Japan's First Female Sento Artist Hopes To Revitalize Public Baths With Soothing Murals. (2018, April 18). Retrieved April 16, 2020, from https://grapee.jp/en/84295
Johnny. (2017, January 3). Kiyoto Maruyama: one of Japan's last public bath mural painters. Retrieved April 16, 2020, from http://www.spoon-tamago.com/2017/01/03/kiyoto-maruyama-one-of-japans-last-public-bath-mural-painters/
Koyama, M. (2015, December 24). Meet the young artist working to preserve Japan's sento murals. Time Out. Retrieved from https://www.timeout.com/tokyo/blog/meet-the-young-artist-working-to-preserve-japans-sento-murals-121715
Machida, S. (2017, May 8). The Story of "Sentō": A History of Public Bathhouses in Japan. Retrieved April 16, 2020, from https://www.nippon.com/en/views/b07302/the-story-of-sento-a-history-of-public-bathhouses-in-japan.html
Martin, A. (2019, October 27). Rare views of Mount Fuji: Japan's last sentō artists. The Japan Times. Retrieved from https://www.japantimes.co.jp/life/2019/10/27/lifestyle/rare-views-mount-fuji-japans-last-sento-artists/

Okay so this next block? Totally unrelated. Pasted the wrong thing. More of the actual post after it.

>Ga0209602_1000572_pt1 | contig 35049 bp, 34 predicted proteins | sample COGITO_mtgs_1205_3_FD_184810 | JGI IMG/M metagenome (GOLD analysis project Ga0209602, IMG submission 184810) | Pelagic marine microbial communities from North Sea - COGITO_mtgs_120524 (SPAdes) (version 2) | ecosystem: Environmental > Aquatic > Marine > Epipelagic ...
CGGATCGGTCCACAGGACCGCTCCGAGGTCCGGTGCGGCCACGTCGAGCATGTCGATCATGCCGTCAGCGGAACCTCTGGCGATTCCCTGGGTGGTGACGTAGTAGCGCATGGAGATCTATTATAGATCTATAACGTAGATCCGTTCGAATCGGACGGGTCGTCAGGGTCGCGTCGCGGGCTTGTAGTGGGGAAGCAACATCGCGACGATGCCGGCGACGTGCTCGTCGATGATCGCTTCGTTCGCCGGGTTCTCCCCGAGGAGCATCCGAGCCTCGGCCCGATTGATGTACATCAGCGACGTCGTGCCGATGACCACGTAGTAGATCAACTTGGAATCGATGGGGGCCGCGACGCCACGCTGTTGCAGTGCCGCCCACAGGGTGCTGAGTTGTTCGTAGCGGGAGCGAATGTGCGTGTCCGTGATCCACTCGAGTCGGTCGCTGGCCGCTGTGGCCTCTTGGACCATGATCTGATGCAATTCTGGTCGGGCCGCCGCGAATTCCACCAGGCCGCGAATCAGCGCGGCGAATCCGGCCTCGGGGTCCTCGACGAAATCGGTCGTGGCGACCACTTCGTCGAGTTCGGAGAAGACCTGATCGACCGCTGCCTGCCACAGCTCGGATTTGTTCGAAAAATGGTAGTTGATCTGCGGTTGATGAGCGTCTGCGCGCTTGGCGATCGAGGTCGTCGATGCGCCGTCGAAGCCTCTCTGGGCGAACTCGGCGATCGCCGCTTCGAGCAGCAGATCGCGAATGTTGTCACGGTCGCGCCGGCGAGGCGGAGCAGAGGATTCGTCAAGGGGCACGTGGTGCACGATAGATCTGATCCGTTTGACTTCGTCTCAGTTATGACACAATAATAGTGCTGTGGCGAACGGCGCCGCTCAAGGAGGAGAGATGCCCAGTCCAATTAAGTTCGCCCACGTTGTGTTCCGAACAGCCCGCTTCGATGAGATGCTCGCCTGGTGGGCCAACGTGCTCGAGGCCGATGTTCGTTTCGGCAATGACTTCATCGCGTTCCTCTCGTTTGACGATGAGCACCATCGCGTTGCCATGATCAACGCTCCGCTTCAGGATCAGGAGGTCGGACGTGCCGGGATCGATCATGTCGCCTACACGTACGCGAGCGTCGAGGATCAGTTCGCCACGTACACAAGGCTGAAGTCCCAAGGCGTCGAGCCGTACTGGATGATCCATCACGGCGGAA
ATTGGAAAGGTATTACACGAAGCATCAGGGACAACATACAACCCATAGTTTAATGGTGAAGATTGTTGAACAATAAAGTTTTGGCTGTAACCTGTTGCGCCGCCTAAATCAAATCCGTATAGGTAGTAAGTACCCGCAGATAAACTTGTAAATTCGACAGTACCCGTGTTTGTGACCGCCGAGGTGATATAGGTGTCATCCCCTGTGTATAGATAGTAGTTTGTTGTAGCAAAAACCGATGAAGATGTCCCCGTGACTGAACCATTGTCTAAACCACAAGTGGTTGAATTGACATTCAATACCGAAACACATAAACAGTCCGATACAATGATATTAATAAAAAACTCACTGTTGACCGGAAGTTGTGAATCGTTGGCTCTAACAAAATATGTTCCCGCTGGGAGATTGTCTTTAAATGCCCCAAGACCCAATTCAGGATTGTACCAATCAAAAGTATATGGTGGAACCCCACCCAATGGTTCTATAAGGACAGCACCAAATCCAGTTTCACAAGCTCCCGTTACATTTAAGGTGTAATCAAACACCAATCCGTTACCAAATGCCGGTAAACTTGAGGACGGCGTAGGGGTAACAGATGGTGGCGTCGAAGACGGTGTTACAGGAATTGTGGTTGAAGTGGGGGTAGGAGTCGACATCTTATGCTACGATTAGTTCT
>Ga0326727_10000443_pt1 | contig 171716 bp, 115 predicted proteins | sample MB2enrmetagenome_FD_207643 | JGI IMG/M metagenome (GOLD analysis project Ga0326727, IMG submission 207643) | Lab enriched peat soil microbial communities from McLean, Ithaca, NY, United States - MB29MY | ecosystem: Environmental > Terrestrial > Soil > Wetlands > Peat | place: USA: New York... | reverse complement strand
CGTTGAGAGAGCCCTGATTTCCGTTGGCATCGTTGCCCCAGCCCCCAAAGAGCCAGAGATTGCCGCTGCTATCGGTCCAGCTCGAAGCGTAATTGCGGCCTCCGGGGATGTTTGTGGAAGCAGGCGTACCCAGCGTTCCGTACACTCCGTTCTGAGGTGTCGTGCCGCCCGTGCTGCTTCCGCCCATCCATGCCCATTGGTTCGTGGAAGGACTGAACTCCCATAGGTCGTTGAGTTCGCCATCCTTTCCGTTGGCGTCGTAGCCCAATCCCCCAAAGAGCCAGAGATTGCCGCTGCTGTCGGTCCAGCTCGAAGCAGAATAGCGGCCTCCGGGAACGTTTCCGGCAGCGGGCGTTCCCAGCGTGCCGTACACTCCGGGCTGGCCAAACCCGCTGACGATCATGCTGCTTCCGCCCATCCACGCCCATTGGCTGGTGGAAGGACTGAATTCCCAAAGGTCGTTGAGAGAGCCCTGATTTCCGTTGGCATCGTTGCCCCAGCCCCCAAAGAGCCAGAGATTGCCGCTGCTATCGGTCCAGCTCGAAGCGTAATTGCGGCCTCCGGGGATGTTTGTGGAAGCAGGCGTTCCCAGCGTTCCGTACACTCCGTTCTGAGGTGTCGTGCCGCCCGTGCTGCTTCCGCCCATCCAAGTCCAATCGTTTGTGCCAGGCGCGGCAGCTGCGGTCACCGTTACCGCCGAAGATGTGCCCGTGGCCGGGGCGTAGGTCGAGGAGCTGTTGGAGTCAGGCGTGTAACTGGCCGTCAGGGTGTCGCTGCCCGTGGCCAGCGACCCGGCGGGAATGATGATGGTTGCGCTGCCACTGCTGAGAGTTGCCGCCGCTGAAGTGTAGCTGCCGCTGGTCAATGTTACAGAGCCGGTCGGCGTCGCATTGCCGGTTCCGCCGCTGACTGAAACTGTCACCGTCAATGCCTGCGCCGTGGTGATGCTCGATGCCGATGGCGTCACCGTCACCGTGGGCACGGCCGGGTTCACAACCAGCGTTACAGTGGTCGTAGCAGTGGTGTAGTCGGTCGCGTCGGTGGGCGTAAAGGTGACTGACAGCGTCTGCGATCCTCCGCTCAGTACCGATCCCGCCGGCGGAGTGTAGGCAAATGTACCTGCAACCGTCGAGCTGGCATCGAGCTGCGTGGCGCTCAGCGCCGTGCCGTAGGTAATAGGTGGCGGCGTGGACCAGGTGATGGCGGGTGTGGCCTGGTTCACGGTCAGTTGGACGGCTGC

Tokyo Convention & Visitors Bureau. (2018, April 2). Japanese Bathing Culture Uncovered-A Guide to Sento. Retrieved April 16, 2020, from https://www.gotokyo.org/en/story/guide/japanese-bathing-culture-uncovered-a-guide-to-sento/index.html
What is the Difference between Onsen and Sento? (2018, January 30). Retrieved April 16, 2020, from https://www.japanistry.com/onsen-vs-sento/
Yokota, A. (2019, January 10). Painting Mt. Fuji: Aspiring artist takes up dying art of bathhouse murals. KYODO NEWS. Retrieved from https://english.kyodonews.net/news/2019/01/e154aa7ce182-painting-mt-fuji-aspiring-artist-takes-up-dying-art-of-bathhouse-murals.html
東京銭湯. (n.d.). Retrieved from https://www.1010.or.jp/家庭で楽しむ背景画/

< Home

Japan Creative Centre

4 Nassim Road, Singapore 258372
+65 6737 0434 / jcc@sn.mofa.go.jp
Nearest parking at Orchard Hotel & Delphi Orchard